Demonstrated by:
7. Student will be able to describe and evaluate how social movements have impacted the development of social welfare programs in the United States.
8. Understanding the historical development of major social insurance and public assistance programs in the United States.
9. Understanding how social advocacy and social reform impacted case work and the mission of social work and how this has influenced services.

Course Readings/Materials

Stern, M. & Axinn, J. (2012). Social Welfae: A history of the American response to need. 8th ed. Boston: Pearson.
Zinn, H. (2005). A People’s History of the United States
*Additional Readings as assigned


This course will utilize a number of different programs and websites. It is important that you have access to a reliable computer source, with decent connection to the internet. This may mean utilizing the on-campus computer rooms at UAF and rural campus sites, local library or other public use options if you don’t have personal access to one.

Please be sure to have access to:
• UA email account. This is provided to you by the university when enrolled in a course, whether full or part-time. Communication regarding this class will be through your UA email account or via BB announcements.
• Web access: Open access course site is available at,
Students are able to access all course materials without a login on the above link. Some discussion posting will be required on this site as well.
• Blackboard: Will be utilized for grading and course announcements. Minimal course material will be available.
• Soundcloud: This is a social sound platform, where you are able to create and share sounds. Access the website at:
You will need to create a free account, if you utilize this website already for personal use, you may want to create one specifically for class/university use. Instructions for how to do this are on Blackboard.
• Google + (DD1 section students): The distance section utilizes Google+ hangouts for regular class meetings. Google+ is an application that comes with your UA email account. You will need to create a Google+ account through your UA email. Further instructions will be provided in class. This format is used for video conferencing, and provides a visual platform for our distance course. If you are located in an area with low bandwidth or are not able to utilize Google+ regularly the regular audio conferencing system will always be available.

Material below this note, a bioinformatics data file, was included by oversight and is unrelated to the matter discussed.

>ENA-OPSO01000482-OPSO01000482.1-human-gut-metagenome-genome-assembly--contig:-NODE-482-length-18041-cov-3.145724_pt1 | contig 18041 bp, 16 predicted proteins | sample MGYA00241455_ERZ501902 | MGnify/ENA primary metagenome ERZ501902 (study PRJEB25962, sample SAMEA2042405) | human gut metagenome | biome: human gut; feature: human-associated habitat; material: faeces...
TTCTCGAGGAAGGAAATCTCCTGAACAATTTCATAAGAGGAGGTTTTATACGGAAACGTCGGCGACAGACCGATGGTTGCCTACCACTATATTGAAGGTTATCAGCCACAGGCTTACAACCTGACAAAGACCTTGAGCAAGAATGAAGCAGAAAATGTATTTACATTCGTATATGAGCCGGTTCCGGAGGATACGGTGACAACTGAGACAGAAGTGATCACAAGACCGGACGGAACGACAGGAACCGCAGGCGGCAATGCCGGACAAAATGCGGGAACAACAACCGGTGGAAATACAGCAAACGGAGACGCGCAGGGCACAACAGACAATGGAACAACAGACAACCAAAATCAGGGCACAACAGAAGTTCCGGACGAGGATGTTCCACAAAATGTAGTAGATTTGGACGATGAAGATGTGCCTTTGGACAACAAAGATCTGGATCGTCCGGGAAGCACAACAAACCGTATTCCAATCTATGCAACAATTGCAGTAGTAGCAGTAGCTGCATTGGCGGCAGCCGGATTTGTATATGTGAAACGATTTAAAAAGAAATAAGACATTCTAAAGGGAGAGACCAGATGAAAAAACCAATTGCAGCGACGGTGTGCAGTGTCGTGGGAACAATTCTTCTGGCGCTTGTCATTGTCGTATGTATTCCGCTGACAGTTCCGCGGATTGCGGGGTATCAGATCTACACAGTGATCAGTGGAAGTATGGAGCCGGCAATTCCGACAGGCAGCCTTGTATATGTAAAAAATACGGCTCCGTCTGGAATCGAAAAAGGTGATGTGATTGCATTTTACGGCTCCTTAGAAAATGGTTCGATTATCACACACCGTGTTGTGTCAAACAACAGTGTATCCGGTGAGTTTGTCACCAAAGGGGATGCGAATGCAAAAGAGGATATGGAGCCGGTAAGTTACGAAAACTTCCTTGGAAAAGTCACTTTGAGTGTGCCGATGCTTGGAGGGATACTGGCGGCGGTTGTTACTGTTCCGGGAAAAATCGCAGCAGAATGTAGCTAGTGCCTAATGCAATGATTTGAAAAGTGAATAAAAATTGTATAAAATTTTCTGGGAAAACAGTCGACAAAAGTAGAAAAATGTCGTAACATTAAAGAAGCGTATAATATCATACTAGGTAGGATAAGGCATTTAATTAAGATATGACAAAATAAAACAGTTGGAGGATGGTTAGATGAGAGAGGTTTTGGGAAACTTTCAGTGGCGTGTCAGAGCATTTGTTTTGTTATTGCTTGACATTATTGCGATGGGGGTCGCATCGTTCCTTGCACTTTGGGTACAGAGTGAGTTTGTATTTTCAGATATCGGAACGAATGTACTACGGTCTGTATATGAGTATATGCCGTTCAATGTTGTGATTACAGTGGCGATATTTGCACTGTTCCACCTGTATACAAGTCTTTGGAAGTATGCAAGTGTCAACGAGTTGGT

Instructional Methods

This course is taught in lecture/discussion format that includes summaries and elaboration of assigned readings.  SWK 305 incorporates the oral intensive requirement for the core curriculum, thus every student in the class will prepare and participate in three oral presentations or activities related to social welfare issues raised in the course readings. Students will receive feedback on each presentation from the instructor and other class members.  These presentations will include:

      1)   A presentation of a social work pioneer, that includes biographical information, information on the cause and activities the leader is known for, and the impact that the individual has had on the profession and society.
      2)  A presentation on a social movement that impacted our current welfare system and highlighting an individual who was a leader in that movement.
      3.)  A presentation on a current social issue related to topics discussed in class.



Course Policies

  1. Attendance, tardies, and participation:  Besides credit toward the final grade, it is to the student’s benefit to attend class since much learning about course material occurs during the class times from discussing experiences, readings, and knowledge shared.  Attendance will be taken at the beginning of each class, and calculated in the final grade.  Announcements regarding any changes, upcoming activities or how the class will proceed right after attendance is taken.  Students who come in late may not be briefed on these announcements.  It will become the student’s responsibility to find out from a classmate any missed information.Students are expected to have read required assignments before coming to class.  Students are   expected to contribute to class discussion.